After experiencing many failures of IT systems developed with private contractors, the United Kingdom now has a "government digital service" with 300 employees. It also has a cabinet-level position for the director, who was quoted on NPR (10/23) in U.K. Official Urges U.S. Government To Adopt A Digital Core. The NPR report begins:
A federal IT project plagued with high-profile problems, integration breakdowns involving dozens of contractors, and taxpayers footing a multimillion-dollar price tag. Well, that scenario has also played out in the United Kingdom - so many times, in fact, that it led to big changes in how government tech work gets done there....The tipping point for the U.K. government came when a system for the National Health Service got contracted out, cost more than a billion pounds and - you guessed it - didn't work right for its end-users....The report explains that the in-house team has made available "through one site and streamlined system" nearly all public services, such as voter registration, tax payments, student loan applications and passport renewal, thus saving British taxpayers nearly $20 million a year. Not unexpectedly, one of the loudest critics of the new UK system was the president of the U.K. branch of CGI, the biggest contractor on healthcare.gov.
I mentioned the NPR report in a comment several days ago, and pelagicray responded that there is "expertise in government to pull off these things" but Congress and the Executive have not supported the necessary reform in acquisition and tech services.
We have too many in complex acquisitions that are like personal aircraft pilots thrown into the cockpit of a jumbo jet....With each department, indeed each large agency, able to venture off into complex IT projects we get almost random results. These efforts are parochial, and expertise that is available somewhere in government [is] rarely tapped by the peculiar agency or department venturing into a field requiring expertise and experience — and top officials that understand what must be done to pull off a large integration project....The UK made a sensible move, though we can be sure that too will not solve all problems. Linkwaterstreet2013 added that while the UK example is helpful, "CGI, OC, McKesson, CSC, RAND, SAIC, Accenture, LM, UT, the Boozers, et.al. would go crazy" if the U.S. developed a similar system.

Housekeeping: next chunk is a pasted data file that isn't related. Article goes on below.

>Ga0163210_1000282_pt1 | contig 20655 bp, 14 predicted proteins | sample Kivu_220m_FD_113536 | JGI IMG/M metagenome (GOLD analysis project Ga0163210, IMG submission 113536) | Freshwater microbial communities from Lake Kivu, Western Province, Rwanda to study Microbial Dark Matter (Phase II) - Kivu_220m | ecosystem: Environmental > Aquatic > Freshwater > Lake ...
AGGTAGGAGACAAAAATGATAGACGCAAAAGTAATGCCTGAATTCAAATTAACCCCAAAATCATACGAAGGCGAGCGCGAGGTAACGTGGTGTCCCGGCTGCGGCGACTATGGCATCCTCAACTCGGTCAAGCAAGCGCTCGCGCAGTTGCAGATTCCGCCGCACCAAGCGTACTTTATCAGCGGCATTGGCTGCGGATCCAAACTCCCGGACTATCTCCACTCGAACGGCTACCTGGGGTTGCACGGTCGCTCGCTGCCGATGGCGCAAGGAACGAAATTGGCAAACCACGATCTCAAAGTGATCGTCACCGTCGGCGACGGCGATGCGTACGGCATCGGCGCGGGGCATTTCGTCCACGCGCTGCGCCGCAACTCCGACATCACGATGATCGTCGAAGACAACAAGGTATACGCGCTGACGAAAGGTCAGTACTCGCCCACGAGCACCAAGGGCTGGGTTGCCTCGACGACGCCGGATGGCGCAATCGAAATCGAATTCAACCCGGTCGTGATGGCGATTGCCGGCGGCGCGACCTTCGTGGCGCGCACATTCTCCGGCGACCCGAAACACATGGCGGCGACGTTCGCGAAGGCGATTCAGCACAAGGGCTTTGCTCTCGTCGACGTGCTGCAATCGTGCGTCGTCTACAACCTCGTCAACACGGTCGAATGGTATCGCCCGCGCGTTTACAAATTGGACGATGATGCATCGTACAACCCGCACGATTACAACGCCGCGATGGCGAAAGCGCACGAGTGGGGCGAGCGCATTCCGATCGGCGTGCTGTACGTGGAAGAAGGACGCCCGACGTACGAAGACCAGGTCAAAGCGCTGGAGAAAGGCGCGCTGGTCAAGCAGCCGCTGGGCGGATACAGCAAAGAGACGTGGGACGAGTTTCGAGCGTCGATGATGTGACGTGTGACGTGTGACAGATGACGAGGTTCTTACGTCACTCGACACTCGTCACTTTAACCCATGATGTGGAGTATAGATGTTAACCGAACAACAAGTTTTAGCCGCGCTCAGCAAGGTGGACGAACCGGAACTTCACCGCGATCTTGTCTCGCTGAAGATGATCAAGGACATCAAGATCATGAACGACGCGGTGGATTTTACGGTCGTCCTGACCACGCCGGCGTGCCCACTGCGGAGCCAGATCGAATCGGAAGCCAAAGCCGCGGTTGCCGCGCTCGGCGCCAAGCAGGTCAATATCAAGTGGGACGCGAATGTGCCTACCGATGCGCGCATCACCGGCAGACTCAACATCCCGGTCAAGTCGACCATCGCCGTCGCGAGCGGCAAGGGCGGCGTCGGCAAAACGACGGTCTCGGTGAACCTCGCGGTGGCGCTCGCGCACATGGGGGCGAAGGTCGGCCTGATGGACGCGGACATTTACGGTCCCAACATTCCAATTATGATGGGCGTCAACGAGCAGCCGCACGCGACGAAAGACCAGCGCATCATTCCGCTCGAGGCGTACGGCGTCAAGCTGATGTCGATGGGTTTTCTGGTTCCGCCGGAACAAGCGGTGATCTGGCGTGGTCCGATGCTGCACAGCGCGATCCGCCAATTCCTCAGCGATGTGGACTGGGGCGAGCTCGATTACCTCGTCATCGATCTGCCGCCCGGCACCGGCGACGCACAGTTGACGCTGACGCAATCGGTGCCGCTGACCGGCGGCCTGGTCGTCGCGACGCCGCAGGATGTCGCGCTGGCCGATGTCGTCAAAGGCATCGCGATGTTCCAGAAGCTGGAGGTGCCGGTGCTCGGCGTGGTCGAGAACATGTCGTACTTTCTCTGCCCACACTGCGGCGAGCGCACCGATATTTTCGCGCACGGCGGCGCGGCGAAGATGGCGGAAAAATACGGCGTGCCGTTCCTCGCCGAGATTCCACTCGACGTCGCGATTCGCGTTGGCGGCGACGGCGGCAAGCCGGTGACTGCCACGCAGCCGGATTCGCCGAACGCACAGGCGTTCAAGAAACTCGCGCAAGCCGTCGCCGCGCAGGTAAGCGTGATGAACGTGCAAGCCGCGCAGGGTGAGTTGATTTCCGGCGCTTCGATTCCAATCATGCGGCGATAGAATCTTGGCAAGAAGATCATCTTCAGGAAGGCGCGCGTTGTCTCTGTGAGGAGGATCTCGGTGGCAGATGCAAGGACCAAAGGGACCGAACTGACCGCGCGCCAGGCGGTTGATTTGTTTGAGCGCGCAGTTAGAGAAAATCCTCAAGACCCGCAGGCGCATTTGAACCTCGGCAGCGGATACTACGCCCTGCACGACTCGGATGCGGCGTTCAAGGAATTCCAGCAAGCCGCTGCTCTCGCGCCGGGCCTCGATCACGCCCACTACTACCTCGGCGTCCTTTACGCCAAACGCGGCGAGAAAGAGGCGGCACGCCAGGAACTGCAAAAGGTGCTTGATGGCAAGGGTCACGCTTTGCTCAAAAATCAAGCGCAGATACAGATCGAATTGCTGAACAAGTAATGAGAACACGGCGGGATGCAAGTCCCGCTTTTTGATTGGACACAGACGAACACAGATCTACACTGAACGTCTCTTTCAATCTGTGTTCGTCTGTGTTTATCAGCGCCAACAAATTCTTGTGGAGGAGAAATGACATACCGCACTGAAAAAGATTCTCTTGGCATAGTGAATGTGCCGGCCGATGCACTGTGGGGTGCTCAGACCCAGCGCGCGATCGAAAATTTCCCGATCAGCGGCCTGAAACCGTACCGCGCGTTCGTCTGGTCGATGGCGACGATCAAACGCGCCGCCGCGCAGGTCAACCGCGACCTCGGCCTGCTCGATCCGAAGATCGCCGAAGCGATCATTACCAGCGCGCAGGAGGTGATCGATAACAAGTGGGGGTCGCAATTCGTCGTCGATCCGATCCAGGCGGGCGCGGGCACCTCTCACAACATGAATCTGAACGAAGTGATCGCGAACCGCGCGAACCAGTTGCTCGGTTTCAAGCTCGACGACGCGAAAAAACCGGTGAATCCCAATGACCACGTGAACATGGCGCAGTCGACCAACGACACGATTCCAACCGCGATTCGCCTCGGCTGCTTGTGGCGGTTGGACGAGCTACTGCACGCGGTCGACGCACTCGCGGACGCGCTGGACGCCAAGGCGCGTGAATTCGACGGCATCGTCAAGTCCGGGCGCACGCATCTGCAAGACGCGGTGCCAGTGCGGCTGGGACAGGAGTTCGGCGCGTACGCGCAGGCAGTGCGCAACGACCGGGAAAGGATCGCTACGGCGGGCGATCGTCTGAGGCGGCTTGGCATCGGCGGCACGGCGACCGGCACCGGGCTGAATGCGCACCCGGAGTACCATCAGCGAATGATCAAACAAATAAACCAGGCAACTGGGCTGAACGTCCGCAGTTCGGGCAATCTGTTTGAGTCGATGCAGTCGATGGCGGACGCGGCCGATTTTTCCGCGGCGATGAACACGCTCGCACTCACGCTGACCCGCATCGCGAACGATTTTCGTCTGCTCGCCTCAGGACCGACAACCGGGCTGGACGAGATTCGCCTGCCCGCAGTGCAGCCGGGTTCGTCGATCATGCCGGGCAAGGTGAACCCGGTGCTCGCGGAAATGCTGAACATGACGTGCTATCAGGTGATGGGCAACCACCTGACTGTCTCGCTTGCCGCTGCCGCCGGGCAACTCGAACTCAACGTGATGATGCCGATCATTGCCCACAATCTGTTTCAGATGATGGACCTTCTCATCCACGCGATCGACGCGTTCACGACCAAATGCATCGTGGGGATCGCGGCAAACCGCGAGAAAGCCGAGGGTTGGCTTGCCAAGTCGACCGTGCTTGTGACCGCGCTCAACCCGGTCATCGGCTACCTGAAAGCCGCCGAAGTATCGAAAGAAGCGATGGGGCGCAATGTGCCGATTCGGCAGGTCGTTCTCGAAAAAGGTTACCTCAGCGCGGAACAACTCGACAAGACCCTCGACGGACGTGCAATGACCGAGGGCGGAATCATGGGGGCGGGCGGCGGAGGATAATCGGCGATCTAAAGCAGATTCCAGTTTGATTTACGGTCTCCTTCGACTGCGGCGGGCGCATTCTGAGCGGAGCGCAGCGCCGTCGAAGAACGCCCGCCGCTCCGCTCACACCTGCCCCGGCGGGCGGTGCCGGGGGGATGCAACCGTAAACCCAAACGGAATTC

In the NPR story, the director of the British service, Mike Bracken, says President Obama has the "wrong perspective" when he insists that the Affordable Care Act is not just a website.
I don't think you would hear politicians say, well, the government buildings, they're not the government because you have to go to government buildings to transact with them. So, Web services are indivisible from public services. And that's a generational message that I think the Web generation understands.Of course, the Affordable Care Act is far more than a website, and people can also apply for health insurance by phone, with paper applications, or with insurance agents certified to sell approved plans. However, the problems resulting from outsourcing the healthcare.gov website could lead to recognition that we need a government digital service similar to the British system.